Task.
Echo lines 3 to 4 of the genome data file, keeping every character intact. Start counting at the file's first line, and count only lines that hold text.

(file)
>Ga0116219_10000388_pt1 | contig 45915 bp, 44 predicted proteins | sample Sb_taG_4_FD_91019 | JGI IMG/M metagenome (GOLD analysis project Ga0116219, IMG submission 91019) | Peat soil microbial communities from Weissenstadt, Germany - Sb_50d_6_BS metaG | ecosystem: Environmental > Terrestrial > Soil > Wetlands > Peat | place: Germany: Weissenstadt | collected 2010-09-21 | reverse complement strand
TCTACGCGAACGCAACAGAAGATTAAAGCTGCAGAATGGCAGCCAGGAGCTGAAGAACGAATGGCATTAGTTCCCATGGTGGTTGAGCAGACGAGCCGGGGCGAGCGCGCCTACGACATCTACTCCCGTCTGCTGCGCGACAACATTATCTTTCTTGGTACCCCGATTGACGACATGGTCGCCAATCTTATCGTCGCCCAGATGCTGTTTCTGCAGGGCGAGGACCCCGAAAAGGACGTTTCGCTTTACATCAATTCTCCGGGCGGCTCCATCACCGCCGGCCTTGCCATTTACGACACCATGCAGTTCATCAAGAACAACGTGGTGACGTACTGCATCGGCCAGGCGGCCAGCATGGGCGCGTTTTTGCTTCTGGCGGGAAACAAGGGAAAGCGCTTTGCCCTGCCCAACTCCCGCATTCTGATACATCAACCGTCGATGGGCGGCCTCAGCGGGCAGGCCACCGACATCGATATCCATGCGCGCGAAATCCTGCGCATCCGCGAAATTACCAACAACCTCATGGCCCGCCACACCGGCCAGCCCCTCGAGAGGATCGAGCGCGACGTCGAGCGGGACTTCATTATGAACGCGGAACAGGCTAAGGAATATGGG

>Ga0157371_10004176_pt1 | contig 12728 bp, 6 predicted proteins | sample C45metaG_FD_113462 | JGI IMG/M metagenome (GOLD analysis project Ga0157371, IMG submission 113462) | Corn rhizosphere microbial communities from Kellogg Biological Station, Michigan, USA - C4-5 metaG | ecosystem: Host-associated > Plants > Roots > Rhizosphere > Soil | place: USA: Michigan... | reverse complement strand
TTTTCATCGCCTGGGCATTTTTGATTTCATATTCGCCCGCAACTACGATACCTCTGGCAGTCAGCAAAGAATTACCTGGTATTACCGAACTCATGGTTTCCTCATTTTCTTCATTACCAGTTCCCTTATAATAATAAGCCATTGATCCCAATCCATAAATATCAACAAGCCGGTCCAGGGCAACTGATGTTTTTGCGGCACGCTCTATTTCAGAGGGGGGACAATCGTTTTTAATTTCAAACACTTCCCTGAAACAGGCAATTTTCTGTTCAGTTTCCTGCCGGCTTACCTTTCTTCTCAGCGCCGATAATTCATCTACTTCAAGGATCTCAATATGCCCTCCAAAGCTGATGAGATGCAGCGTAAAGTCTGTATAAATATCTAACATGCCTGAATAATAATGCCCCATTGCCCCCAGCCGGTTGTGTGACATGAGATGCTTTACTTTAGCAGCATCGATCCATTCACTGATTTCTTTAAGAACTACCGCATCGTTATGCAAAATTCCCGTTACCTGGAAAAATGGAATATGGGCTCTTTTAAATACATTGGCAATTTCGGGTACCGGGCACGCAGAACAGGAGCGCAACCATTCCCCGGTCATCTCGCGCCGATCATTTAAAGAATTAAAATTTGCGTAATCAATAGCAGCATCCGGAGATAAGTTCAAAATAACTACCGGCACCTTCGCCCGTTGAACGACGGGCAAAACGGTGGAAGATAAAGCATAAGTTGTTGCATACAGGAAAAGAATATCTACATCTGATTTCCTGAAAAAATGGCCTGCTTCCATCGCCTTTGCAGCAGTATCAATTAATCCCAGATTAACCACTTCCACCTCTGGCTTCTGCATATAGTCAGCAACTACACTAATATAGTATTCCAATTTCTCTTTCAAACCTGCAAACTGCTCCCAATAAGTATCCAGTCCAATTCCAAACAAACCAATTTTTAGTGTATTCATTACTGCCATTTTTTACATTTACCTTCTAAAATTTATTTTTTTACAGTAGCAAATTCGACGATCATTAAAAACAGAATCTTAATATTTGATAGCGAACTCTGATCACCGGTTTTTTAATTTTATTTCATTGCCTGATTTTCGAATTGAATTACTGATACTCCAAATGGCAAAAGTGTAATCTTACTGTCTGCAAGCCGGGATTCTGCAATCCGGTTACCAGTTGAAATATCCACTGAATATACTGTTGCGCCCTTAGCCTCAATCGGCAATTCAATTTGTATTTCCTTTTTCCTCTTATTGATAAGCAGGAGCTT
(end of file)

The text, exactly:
>Ga0157371_10004176_pt1 | contig 12728 bp, 6 predicted proteins | sample C45metaG_FD_113462 | JGI IMG/M metagenome (GOLD analysis project Ga0157371, IMG submission 113462) | Corn rhizosphere microbial communities from Kellogg Biological Station, Michigan, USA - C4-5 metaG | ecosystem: Host-associated > Plants > Roots > Rhizosphere > Soil | place: USA: Michigan... | reverse complement strand
TTTTCATCGCCTGGGCATTTTTGATTTCATATTCGCCCGCAACTACGATACCTCTGGCAGTCAGCAAAGAATTACCTGGTATTACCGAACTCATGGTTTCCTCATTTTCTTCATTACCAGTTCCCTTATAATAATAAGCCATTGATCCCAATCCATAAATATCAACAAGCCGGTCCAGGGCAACTGATGTTTTTGCGGCACGCTCTATTTCAGAGGGGGGACAATCGTTTTTAATTTCAAACACTTCCCTGAAACAGGCAATTTTCTGTTCAGTTTCCTGCCGGCTTACCTTTCTTCTCAGCGCCGATAATTCATCTACTTCAAGGATCTCAATATGCCCTCCAAAGCTGATGAGATGCAGCGTAAAGTCTGTATAAATATCTAACATGCCTGAATAATAATGCCCCATTGCCCCCAGCCGGTTGTGTGACATGAGATGCTTTACTTTAGCAGCATCGATCCATTCACTGATTTCTTTAAGAACTACCGCATCGTTATGCAAAATTCCCGTTACCTGGAAAAATGGAATATGGGCTCTTTTAAATACATTGGCAATTTCGGGTACCGGGCACGCAGAACAGGAGCGCAACCATTCCCCGGTCATCTCGCGCCGATCATTTAAAGAATTAAAATTTGCGTAATCAATAGCAGCATCCGGAGATAAGTTCAAAATAACTACCGGCACCTTCGCCCGTTGAACGACGGGCAAAACGGTGGAAGATAAAGCATAAGTTGTTGCATACAGGAAAAGAATATCTACATCTGATTTCCTGAAAAAATGGCCTGCTTCCATCGCCTTTGCAGCAGTATCAATTAATCCCAGATTAACCACTTCCACCTCTGGCTTCTGCATATAGTCAGCAACTACACTAATATAGTATTCCAATTTCTCTTTCAAACCTGCAAACTGCTCCCAATAAGTATCCAGTCCAATTCCAAACAAACCAATTTTTAGTGTATTCATTACTGCCATTTTTTACATTTACCTTCTAAAATTTATTTTTTTACAGTAGCAAATTCGACGATCATTAAAAACAGAATCTTAATATTTGATAGCGAACTCTGATCACCGGTTTTTTAATTTTATTTCATTGCCTGATTTTCGAATTGAATTACTGATACTCCAAATGGCAAAAGTGTAATCTTACTGTCTGCAAGCCGGGATTCTGCAATCCGGTTACCAGTTGAAATATCCACTGAATATACTGTTGCGCCCTTAGCCTCAATCGGCAATTCAATTTGTATTTCCTTTTTCCTCTTATTGATAAGCAGGAGCTT